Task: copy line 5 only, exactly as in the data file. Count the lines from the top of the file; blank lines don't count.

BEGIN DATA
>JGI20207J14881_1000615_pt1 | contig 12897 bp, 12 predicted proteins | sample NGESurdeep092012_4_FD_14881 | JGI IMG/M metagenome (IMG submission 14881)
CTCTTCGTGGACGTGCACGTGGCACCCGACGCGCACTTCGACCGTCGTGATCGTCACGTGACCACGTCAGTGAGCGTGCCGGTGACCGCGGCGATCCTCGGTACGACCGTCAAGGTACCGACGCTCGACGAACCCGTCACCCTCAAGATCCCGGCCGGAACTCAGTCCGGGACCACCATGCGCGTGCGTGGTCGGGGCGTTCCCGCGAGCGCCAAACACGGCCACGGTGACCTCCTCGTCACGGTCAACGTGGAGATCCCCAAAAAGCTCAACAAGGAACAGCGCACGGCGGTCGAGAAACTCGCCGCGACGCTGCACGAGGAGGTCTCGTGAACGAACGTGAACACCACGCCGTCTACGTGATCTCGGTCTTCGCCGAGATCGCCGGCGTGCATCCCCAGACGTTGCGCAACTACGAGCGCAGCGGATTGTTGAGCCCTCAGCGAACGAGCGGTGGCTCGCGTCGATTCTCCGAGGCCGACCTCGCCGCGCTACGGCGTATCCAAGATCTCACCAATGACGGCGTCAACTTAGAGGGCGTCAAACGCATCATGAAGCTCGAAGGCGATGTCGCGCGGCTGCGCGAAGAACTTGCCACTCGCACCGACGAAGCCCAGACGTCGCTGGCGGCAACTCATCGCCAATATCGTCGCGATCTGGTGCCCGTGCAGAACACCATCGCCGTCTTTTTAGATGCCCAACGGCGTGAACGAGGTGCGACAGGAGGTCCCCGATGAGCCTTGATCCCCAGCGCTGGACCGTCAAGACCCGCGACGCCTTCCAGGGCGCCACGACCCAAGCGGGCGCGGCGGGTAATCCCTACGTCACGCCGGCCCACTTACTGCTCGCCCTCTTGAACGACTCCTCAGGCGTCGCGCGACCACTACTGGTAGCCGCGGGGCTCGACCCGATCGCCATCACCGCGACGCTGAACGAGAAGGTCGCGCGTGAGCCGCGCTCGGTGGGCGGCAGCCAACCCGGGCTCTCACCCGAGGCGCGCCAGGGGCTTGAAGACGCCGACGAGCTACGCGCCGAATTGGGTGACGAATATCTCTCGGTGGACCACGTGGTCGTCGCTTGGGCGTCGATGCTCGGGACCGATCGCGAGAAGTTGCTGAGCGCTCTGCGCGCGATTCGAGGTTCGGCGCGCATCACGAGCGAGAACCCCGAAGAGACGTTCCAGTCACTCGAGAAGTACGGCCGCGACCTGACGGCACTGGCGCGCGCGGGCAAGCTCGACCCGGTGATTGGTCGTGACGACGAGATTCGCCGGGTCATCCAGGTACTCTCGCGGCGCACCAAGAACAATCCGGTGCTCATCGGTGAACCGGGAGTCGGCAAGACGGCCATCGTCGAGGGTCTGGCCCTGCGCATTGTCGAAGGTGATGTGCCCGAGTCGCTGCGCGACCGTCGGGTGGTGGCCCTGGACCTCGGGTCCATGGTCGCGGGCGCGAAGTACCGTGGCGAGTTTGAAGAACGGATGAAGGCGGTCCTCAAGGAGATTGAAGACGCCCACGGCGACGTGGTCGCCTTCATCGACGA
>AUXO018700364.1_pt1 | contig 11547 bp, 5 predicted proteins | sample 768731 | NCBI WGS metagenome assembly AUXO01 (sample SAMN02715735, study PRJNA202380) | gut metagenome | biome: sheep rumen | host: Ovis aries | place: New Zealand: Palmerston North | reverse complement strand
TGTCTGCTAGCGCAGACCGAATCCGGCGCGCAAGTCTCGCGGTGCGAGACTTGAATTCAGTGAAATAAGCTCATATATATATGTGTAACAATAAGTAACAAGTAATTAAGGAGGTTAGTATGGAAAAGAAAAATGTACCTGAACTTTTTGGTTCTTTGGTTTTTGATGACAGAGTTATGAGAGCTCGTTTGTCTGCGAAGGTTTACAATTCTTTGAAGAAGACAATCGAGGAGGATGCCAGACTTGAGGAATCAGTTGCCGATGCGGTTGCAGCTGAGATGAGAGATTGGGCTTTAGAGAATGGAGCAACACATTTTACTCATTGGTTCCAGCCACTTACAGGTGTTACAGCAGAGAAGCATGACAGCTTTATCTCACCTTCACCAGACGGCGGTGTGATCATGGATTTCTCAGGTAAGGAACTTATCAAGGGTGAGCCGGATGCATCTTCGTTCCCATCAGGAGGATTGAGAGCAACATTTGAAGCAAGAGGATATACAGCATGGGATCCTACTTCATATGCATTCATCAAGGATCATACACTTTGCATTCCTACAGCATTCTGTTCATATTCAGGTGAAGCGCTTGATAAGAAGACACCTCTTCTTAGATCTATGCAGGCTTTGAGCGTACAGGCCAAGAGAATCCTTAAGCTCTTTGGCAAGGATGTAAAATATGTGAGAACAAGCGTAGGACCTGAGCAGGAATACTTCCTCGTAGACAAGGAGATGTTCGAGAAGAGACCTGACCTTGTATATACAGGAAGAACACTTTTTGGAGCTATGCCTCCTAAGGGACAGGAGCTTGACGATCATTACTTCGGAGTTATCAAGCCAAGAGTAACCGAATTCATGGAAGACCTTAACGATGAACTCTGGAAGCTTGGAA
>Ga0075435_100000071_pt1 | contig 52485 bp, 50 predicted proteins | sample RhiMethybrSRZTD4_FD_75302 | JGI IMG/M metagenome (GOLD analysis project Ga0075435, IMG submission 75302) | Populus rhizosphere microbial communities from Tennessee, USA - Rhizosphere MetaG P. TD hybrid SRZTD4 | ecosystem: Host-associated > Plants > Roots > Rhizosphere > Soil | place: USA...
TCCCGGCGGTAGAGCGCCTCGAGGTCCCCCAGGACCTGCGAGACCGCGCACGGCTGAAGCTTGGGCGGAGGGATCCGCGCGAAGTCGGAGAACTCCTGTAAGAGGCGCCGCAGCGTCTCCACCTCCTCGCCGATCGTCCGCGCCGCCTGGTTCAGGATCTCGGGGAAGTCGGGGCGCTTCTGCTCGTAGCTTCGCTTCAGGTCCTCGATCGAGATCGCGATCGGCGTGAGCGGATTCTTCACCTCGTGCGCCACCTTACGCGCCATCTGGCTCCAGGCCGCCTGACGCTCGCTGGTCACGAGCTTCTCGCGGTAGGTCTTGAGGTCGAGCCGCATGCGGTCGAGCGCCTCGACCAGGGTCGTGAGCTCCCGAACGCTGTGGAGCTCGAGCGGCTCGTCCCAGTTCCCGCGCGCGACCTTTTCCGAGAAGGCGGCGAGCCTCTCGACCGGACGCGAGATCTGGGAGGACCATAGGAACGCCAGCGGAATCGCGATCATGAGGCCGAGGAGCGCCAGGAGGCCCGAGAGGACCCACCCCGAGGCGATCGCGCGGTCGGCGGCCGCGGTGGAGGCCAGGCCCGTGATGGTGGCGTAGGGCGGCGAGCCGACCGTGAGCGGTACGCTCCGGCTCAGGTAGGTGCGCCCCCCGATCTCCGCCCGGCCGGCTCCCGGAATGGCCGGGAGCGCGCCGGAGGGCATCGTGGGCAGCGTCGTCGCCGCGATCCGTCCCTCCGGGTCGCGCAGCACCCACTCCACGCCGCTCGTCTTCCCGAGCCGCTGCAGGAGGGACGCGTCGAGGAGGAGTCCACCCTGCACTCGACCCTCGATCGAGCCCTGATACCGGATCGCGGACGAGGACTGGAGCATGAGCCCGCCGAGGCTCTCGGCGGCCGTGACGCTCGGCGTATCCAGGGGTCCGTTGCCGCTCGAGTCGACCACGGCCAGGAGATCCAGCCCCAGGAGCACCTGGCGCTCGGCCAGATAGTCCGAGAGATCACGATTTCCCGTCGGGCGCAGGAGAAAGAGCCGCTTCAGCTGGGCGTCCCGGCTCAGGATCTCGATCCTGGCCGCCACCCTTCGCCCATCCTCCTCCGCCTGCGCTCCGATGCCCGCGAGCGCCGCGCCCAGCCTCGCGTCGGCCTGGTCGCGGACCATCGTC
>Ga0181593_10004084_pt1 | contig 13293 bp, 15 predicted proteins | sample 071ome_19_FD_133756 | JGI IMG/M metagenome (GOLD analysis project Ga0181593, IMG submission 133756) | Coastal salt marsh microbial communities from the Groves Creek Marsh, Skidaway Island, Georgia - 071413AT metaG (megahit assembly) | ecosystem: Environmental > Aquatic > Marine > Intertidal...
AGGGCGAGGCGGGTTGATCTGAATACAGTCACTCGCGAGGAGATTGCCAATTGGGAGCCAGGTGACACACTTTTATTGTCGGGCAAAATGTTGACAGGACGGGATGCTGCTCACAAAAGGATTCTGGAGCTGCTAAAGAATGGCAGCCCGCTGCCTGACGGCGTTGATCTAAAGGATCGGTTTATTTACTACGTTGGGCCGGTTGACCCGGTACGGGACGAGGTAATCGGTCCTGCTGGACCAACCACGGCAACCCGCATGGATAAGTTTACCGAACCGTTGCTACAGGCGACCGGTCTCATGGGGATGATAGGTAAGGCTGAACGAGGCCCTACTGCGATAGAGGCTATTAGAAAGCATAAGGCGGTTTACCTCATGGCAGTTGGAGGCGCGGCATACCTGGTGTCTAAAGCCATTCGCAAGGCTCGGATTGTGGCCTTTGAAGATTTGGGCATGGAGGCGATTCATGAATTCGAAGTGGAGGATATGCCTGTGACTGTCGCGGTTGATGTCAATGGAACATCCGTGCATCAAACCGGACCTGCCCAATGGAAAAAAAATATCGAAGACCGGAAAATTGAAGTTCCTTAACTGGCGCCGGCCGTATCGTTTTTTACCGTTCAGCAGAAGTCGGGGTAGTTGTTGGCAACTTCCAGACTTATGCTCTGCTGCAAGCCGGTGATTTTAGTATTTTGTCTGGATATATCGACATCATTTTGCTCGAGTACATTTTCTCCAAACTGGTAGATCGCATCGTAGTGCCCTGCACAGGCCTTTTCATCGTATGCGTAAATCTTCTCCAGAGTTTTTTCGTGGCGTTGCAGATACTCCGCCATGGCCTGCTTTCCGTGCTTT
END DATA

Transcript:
>Ga0075435_100000071_pt1 | contig 52485 bp, 50 predicted proteins | sample RhiMethybrSRZTD4_FD_75302 | JGI IMG/M metagenome (GOLD analysis project Ga0075435, IMG submission 75302) | Populus rhizosphere microbial communities from Tennessee, USA - Rhizosphere MetaG P. TD hybrid SRZTD4 | ecosystem: Host-associated > Plants > Roots > Rhizosphere > Soil | place: USA...